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BPOs: A House of Cards or a Rubik's Cube?

3 minute read

By Rod Jones, CX industry specialist

In a recent webinar I hosted on the transformative impact of Artificial Intelligence (AI) on contact centres, a powerful question was raised to my guest panellist, Australian author and CX/AI consultant and strategic advisor, Simon Kriss: "Isn't the implementation of AI counterintuitive for BPOs, given that interaction volumes are the very lifeblood of the outsourced Customer Experience (CX) or BPO industry?"

This question strikes at the heart of a dilemma facing the Business Process Outsourcing (BPO) sector today as it navigates the intricate balance between embracing technological innovation and maintaining the core of its service delivery model.

Simon Kriss offered an analogy that has since resonated deeply with my reflections on the future of BPOs. He likened the industry's challenge with AI integration not to a precarious house of cards but to the complex and solvable puzzle of a Rubik's Cube. This perspective is enlightening and empowering, suggesting that while the path forward may be complex, it is navigable with strategic thinking and adaptability.

In a follow-up LinkedIn post, echoing Kriss's sentiment, William Carson, Director of Market Engagement of Ascensos, a UK-based BPO operating globally, shared insights that shed further light on the sector's predicament and potential pathways forward. With his extensive experience in customer contact and management, Carson highlighted the industry's longstanding anticipation for the opportunities that Generative AI, in all its forms, presents to enhance what he calls Customer Experience Management (CXM).

He observed that a segment within the industry has always harboured a 'digital first/only' mindset. However, transitioning from the traditional 'people in seats' model to more innovative, technology-driven solutions has had challenges. According to Carson, many clients accustomed to the conventional model find the new digital-first approaches less straightforward to procure and integrate into their existing operations.

Carson noted the disparity in readiness and acceptance among clients towards these new models, suggesting that the BPO sector has been attempting to evolve for decades but is often held back by the pace at which clients are willing to embrace change. Some, he remarked, are eager to see the genie of AI fully unleashed to revolutionise CXM, while others, perhaps overwhelmed by the pace of change, yearn for a return to the familiarity of Excel workbooks and manual reports. The crux of Carson's observation lies in his analogy of how some in the industry might attempt to shortcut the complexity of this transformation.

"Some will simply peel off all the coloured stickers and stick them back on again to make it LOOK like they know how to complete a Rubik's cube – the rest of us are learning how to do things properly," he said.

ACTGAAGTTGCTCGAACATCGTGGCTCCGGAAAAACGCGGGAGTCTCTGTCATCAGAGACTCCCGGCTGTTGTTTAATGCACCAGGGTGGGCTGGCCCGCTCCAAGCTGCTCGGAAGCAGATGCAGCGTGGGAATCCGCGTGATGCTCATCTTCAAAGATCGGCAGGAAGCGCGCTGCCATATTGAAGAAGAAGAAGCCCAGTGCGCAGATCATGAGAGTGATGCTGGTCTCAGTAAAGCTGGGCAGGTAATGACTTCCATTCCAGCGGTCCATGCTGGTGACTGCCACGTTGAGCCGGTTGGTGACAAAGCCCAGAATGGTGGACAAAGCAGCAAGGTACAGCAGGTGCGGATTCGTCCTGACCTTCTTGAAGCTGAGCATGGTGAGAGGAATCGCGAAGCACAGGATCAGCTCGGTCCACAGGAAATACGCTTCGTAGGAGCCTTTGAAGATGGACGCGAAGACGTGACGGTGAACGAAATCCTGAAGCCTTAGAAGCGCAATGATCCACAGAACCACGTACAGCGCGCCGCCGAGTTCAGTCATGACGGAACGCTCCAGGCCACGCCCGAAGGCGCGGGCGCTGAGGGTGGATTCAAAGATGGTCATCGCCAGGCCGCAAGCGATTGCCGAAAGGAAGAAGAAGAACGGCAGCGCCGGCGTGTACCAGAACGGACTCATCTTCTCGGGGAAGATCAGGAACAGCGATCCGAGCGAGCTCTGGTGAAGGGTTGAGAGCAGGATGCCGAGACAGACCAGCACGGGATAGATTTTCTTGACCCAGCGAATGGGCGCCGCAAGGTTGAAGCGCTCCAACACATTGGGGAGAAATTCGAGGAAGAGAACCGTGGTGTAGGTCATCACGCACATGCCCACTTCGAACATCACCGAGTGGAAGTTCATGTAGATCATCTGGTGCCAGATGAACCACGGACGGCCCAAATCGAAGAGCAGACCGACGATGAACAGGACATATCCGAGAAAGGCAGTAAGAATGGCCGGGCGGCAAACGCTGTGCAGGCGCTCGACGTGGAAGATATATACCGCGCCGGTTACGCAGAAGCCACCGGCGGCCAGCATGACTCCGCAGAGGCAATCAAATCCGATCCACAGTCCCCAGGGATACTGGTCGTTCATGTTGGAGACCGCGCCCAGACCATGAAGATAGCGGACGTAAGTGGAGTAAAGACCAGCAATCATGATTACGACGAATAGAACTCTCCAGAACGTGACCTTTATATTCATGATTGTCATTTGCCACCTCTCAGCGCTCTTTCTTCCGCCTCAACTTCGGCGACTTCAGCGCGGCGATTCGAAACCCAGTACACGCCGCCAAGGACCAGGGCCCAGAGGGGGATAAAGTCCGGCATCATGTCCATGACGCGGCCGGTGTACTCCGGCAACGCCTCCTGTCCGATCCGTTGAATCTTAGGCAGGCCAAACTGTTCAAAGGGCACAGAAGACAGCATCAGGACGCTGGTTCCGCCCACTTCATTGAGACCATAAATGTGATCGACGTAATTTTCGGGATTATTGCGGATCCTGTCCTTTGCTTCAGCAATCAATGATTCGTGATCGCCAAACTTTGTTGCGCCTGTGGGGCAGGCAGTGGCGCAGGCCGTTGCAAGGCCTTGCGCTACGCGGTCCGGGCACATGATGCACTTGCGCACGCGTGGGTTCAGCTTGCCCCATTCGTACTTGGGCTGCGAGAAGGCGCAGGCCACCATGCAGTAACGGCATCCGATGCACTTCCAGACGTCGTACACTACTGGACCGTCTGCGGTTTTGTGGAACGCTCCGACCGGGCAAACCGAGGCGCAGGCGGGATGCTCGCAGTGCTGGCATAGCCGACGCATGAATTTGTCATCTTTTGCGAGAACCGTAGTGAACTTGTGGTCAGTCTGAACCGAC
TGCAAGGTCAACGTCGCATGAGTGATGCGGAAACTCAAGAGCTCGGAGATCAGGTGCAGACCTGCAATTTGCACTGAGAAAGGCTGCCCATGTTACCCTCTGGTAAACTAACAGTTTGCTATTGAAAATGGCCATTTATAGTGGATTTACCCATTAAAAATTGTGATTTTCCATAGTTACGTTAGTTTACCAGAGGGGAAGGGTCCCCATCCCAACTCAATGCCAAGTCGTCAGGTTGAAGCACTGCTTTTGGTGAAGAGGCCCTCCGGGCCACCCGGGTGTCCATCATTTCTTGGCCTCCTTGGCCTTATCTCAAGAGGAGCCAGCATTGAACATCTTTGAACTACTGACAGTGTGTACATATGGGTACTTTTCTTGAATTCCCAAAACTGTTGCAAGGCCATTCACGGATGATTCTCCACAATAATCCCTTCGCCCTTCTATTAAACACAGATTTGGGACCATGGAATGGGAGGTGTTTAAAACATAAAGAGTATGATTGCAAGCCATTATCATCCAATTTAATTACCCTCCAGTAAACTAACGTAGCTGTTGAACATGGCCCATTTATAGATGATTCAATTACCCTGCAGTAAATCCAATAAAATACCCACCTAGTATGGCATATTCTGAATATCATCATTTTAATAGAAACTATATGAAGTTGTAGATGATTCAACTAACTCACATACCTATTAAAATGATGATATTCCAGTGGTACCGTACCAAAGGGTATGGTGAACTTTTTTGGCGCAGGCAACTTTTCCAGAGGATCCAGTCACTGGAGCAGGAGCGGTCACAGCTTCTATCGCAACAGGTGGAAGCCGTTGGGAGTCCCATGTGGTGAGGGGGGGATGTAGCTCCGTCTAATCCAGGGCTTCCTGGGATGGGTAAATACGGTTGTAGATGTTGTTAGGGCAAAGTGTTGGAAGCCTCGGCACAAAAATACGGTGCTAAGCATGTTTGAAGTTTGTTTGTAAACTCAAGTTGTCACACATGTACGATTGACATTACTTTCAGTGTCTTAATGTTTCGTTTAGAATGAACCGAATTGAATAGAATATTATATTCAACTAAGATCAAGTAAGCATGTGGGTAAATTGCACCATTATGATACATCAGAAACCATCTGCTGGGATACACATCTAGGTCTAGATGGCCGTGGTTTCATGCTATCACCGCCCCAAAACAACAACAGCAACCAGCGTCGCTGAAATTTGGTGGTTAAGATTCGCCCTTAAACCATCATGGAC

This metaphor underscores the challenge and differentiates between those who superficially adapt to innovations and those who genuinely seek to understand and leverage them for genuine transformation.

The insights from Kriss and Carson converge on a critical theme: the BPO industry stands on the brink of a significant transformation, one that requires a fundamental revaluation of how services are delivered, value is created, and technology is employed. This era of AI does not herald the demise of BPOs. Still, it offers a unique opportunity to redefine their role in a digital-first world. It challenges the sector to move beyond the comfort of established metrics and business models to embrace a future where technology and human ingenuity combine to deliver unparalleled customer experiences.

The journey ahead for BPOs, like solving a Rubik's Cube, demands patience, strategic thinking, and a willingness to view the industry from new perspectives. By embracing the complexities of this digital transformation, the sector can unlock new opportunities for innovation, efficiency, and human-centric service. In this new chapter, the traditional 'people in seats' model evolves to incorporate the digital-first ethos, heralding an era where technology enhances rather than replaces the human element, ensuring that customer experiences are efficient, empathetic, and engaging.

As we look to the future, the dialogue initiated by Kriss's analogy and enriched by Carson's observations invites us to consider a broader narrative. The path forward for BPOs in the age of AI is not marked by obsolescence but by the opportunity for profound reinvention. It is a journey of transformation that holds the promise of a more dynamic, resilient, and vibrant BPO industry capable of navigating the com

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